One of the most important functions to perform when loading a refrigerated trailer is to take not only the pulp temperature, but an adequate number of pulp temperatures. But how many is enough?
Rich Macleod of TransFresh Corp. in Salinas, CA states, “I would get two temperature readings per pallet from each lot going into the trailer. If you had a lot of peaches, nectarines and plums, you would want at least two pulp temperatures from each of those stone fruits – so about six pulp temperatures.”
TransFresh is well known in the produce industry and the refrigerated trucking industry for its Techtrol atmosphere process where carbon dioxide (CO2) is pumped into a plastic bag that covers and surrounds a pallet of strawberries and some other perishable fruits. Studies have shown Techtrol’s CO2 atmosphere extends the shelf life of some fruits.
It is critical to know whether produce items have been pre-cooled at shipping point and what the temperature of the product is when loaded. It could mean a big difference upon arrival at destination, especially if there is an issue with the quality and condition of the product.
This is of course in a perfect world, which often is non existant at shipping point. Macleod is well attuned to the “politics” and what goes on at loading docks. Too often, there may be resistance at the dock when a trucker wants to take his own pulp temperatures.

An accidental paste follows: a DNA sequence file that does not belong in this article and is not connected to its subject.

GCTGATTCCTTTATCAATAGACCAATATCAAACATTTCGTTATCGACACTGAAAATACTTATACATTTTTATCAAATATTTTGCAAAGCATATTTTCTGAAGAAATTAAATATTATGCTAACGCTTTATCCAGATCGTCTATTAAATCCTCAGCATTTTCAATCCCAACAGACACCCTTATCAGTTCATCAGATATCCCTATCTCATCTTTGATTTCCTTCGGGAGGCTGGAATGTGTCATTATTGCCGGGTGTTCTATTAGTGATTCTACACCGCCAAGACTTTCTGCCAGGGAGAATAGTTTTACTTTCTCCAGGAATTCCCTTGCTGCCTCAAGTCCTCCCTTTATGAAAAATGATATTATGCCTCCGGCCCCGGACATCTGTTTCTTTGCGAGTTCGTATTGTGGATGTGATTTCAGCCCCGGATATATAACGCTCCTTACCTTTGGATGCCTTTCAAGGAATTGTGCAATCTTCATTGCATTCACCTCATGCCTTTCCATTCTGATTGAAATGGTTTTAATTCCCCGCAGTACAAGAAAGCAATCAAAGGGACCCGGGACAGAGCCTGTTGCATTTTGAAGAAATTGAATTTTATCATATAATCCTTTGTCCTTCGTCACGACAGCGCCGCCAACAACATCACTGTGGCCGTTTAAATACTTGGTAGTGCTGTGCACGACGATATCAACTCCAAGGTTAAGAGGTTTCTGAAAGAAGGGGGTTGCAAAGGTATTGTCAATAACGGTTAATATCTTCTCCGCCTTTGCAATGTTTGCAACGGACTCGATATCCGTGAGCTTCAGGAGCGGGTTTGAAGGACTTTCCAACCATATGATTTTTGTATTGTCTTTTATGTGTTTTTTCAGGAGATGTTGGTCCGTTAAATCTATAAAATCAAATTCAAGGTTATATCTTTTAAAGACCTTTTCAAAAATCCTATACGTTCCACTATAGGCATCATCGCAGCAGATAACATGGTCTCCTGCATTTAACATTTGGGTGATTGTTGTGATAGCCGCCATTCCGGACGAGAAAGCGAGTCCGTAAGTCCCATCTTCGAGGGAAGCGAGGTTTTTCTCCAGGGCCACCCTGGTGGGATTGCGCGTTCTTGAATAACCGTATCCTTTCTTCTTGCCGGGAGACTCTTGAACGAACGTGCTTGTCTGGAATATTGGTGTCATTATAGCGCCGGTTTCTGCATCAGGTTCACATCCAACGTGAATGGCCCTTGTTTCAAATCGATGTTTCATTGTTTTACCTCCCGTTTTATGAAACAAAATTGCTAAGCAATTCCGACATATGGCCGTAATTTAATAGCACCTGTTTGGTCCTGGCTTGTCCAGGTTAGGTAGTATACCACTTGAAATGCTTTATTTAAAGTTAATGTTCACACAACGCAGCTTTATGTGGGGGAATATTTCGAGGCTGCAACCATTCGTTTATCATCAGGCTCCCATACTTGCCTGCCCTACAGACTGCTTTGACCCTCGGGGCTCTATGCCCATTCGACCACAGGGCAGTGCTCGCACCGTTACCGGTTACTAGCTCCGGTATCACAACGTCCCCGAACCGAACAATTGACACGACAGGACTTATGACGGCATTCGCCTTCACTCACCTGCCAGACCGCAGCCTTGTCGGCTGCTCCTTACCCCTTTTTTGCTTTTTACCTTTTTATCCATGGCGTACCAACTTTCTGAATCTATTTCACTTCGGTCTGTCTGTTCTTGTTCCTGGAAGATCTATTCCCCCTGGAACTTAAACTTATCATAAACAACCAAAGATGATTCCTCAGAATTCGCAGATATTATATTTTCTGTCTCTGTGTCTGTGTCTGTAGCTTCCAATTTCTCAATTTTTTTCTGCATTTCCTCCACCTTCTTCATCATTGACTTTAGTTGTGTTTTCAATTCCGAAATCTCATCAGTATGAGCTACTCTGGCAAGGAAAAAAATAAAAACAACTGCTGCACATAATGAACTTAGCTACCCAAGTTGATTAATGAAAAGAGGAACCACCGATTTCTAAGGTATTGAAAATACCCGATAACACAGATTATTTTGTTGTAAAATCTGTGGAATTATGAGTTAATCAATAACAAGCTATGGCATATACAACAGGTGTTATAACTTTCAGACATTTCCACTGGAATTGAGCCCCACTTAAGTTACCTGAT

“In the strawberry trade we run into this (at the loading dock) because they don’t want the trucker punching holes in the techtrol bag. (At least) that is the excuse. We very carefully train our customers to let the drivers do that and just take a piece of tape and cover it (the hole in the bag) back up again. There are special stickers so you can cover the hole,” Macleod says.
He is aware the driver must contend with the policies of management at shipping point. The driver might even have to deal with a forklift driver, who on that particular day just doesn’t want to take the time to allow for the pulp reading. In reality, Macleod said it usually comes down to the “outlook” of the people where the loading is taking place.
“As important as it (taking pulp temperatures), I don’t think that is a real comfortable thing for drivers to do. What I see is maybe 10 to 15 percent of the loads get pulped by the driver,” Macleod observes. “The key is the driver should be aware of what the pulp temperature is. Some shippers, or people on the dock will take the pulp temperature for them (driver).”
From the shipper’s point of view and from a safety aspect, Macleod notes, when a shipper and the trucker take the pulp temperature together, that is okay. If the shipper is concerned about food safety issues, whose temperature probe do you want used?
(This is the second in a five-part series featuring an interview with Rich Macleod, vice president, pallet division North America for TransFresh Corp., Salinas, CA. He has been with the company since 1976, and has a masters degree in post harvest science from the University of California, Davis.)